Moelis plans to use this clear acrylic piece as an “organizational tool to elevate my bathroom a little bit.” It could also be placed in an entryway or on a nightstand.

According to Moelis, “This is probably one of the least functional things on my registry. But I just thought they were so fun and colorful.” The bottles could be purely decorative or used as bud vases.

“We drink coffee all the time, but we just have a mishmash of mugs right now. I felt like this is a good chance to put those mugs in storage and come up with a consistent look.” Plus, the mugs come in a “bunch of different colors. I think I have two of each in four colors. So you can keep it consistent but still have some variety.”

Moelis highly recommends Fellow products. “I use them when I’m at Sierra’s house all the time, and I don’t have one yet, so this was a must for me.” This matte-black kettle features an LCD screen that allows you to set and maintain the water temperature for up to an hour. It also features a stopwatch to measure brew time. [Editor’s Note: We’ve written about this kettle before here.]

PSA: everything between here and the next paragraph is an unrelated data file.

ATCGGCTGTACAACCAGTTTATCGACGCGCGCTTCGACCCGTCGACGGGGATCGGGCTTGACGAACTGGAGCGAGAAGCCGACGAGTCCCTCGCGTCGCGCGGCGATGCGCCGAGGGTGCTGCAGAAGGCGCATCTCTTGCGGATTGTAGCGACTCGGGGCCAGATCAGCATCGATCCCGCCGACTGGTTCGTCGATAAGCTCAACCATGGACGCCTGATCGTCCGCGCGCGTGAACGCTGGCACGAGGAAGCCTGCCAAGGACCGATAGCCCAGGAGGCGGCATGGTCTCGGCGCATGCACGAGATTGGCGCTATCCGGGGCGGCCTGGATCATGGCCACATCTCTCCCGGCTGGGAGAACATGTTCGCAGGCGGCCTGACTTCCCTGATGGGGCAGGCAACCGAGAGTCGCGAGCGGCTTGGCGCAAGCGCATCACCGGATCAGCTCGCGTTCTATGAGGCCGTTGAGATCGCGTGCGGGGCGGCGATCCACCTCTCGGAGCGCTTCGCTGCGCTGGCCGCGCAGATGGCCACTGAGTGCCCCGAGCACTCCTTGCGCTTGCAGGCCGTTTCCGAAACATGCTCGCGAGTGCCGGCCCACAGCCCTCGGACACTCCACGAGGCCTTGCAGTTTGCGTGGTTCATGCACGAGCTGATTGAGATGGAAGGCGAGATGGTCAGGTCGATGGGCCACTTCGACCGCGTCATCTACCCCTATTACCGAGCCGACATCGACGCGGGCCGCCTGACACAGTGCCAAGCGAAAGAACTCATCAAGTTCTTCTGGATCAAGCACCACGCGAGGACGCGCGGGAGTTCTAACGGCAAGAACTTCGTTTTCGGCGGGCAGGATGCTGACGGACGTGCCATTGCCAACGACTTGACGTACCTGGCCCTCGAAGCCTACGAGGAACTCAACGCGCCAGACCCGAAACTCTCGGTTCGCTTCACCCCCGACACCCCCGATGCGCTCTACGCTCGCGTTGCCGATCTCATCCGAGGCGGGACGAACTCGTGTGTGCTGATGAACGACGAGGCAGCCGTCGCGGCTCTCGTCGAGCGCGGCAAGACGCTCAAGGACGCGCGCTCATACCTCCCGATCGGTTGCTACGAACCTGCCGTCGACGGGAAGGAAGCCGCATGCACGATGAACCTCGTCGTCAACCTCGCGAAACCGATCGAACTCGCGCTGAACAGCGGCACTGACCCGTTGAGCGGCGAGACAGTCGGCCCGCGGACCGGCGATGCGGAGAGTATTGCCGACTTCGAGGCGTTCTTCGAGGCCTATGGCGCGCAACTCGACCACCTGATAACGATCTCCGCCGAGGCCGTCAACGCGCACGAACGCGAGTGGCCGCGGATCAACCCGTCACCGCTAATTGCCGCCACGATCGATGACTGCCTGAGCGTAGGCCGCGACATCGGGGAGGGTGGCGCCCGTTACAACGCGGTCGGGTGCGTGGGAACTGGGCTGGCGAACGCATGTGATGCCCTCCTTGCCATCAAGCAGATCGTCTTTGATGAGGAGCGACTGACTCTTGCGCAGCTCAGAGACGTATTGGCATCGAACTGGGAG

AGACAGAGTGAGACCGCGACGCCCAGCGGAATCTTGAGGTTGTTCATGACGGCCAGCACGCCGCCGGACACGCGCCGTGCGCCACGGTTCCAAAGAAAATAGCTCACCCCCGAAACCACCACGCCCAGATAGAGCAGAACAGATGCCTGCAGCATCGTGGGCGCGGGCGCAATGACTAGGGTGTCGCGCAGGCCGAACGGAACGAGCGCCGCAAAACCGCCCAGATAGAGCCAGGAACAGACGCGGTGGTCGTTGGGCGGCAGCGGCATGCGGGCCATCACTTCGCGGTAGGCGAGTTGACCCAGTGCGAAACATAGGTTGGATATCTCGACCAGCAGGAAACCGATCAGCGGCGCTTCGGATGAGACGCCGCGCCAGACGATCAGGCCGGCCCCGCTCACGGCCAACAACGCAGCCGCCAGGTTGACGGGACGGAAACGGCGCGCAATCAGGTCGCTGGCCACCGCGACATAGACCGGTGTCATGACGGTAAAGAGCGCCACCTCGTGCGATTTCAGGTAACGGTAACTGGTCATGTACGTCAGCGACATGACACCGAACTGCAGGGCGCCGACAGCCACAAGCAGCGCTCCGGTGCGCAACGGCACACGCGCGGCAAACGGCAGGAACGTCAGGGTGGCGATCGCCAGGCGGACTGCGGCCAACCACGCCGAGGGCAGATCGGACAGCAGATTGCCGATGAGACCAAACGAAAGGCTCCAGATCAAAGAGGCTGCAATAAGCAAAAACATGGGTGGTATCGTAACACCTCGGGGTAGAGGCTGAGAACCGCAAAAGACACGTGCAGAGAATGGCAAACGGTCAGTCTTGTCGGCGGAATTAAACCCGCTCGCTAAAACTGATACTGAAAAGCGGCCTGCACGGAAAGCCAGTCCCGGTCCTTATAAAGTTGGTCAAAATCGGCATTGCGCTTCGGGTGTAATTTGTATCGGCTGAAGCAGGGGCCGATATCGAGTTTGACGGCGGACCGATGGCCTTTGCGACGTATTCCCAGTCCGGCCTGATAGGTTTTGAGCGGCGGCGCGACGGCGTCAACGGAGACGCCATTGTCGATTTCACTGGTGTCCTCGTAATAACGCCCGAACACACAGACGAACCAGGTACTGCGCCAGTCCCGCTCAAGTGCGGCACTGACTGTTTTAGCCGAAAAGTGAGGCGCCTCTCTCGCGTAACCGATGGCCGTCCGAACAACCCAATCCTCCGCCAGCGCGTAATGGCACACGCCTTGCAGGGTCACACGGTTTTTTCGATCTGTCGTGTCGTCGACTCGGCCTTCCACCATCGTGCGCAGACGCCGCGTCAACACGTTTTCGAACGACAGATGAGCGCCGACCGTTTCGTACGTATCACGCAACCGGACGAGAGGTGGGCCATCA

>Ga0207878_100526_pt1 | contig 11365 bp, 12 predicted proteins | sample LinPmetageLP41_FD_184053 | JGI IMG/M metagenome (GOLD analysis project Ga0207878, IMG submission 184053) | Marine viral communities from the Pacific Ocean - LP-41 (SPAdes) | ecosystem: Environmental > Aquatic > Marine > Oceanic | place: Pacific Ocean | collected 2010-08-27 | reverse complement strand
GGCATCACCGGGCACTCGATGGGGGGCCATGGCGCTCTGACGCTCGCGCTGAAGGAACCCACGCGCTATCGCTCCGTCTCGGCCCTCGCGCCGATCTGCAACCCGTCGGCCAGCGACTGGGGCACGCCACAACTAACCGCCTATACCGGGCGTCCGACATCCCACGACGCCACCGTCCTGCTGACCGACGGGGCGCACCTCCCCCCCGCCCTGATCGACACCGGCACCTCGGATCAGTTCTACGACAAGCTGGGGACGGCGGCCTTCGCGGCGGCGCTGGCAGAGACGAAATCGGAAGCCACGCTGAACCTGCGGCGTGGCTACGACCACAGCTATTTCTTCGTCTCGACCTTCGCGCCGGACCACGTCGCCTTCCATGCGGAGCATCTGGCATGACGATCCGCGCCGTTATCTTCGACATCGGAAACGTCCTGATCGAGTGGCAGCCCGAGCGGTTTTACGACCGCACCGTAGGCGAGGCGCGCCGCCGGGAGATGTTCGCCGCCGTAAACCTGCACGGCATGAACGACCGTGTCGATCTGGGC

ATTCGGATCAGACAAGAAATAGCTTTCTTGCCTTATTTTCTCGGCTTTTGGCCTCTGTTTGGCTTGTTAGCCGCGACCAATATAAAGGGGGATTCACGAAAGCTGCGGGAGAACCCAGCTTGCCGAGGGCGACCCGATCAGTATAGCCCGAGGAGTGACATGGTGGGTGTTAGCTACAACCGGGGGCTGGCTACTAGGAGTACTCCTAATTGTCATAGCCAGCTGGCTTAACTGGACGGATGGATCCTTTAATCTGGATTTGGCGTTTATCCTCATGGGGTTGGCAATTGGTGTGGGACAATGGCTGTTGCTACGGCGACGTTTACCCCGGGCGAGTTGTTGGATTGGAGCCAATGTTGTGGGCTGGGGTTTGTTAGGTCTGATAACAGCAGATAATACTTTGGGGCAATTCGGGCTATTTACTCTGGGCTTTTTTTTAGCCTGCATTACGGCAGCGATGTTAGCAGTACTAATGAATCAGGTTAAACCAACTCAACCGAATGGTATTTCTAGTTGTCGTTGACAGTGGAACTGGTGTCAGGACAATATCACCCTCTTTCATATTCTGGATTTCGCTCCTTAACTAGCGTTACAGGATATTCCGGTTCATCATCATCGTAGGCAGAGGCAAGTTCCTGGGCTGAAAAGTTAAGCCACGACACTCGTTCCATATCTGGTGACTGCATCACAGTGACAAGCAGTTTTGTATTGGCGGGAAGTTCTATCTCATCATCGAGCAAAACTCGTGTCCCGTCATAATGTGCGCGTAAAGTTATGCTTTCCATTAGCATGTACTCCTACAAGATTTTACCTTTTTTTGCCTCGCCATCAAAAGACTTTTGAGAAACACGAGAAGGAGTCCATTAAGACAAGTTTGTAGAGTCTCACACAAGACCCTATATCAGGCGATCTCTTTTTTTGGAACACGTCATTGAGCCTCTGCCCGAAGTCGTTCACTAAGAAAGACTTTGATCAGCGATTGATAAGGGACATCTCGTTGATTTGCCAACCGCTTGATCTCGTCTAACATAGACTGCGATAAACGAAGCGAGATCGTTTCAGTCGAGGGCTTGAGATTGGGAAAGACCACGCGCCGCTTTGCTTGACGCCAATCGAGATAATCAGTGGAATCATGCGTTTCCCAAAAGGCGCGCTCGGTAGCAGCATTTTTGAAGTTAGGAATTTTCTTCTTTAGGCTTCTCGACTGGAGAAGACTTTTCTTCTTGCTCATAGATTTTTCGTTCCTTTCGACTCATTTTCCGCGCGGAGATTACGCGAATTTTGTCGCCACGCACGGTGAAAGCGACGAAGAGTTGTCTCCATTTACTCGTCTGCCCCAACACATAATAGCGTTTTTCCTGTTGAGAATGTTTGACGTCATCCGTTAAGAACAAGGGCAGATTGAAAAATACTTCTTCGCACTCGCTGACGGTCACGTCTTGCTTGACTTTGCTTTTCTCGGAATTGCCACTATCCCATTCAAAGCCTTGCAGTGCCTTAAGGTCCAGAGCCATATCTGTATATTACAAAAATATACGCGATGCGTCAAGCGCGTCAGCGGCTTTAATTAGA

“We actually have a full crystal decanter, but I feel like this is a more elegant way to drink wine and save it for a few days. I really like the shape and the oak stopper,” says Moelis.

This marble wine cooler is a “good price point” and could also pull double duty as a vase.

“This backgammon set is totally fiancé-picked. He’s obsessed with any type of game, but we play a lot of backgammon,” says Moelis. The lacquer set, designed by Jonathan Adler, is decorated with graphic black and white stripes and is “nice enough to display and keep out. I wouldn’t want to hide this in a closet somewhere.”

“We really need to replace our towels. And Ellen Bennett is also involved with Great Jones and a friend so this was a nice way to bring her brand and her products into my home,” says Moelis.

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What the Great Jones Co-founders Put on Their Registries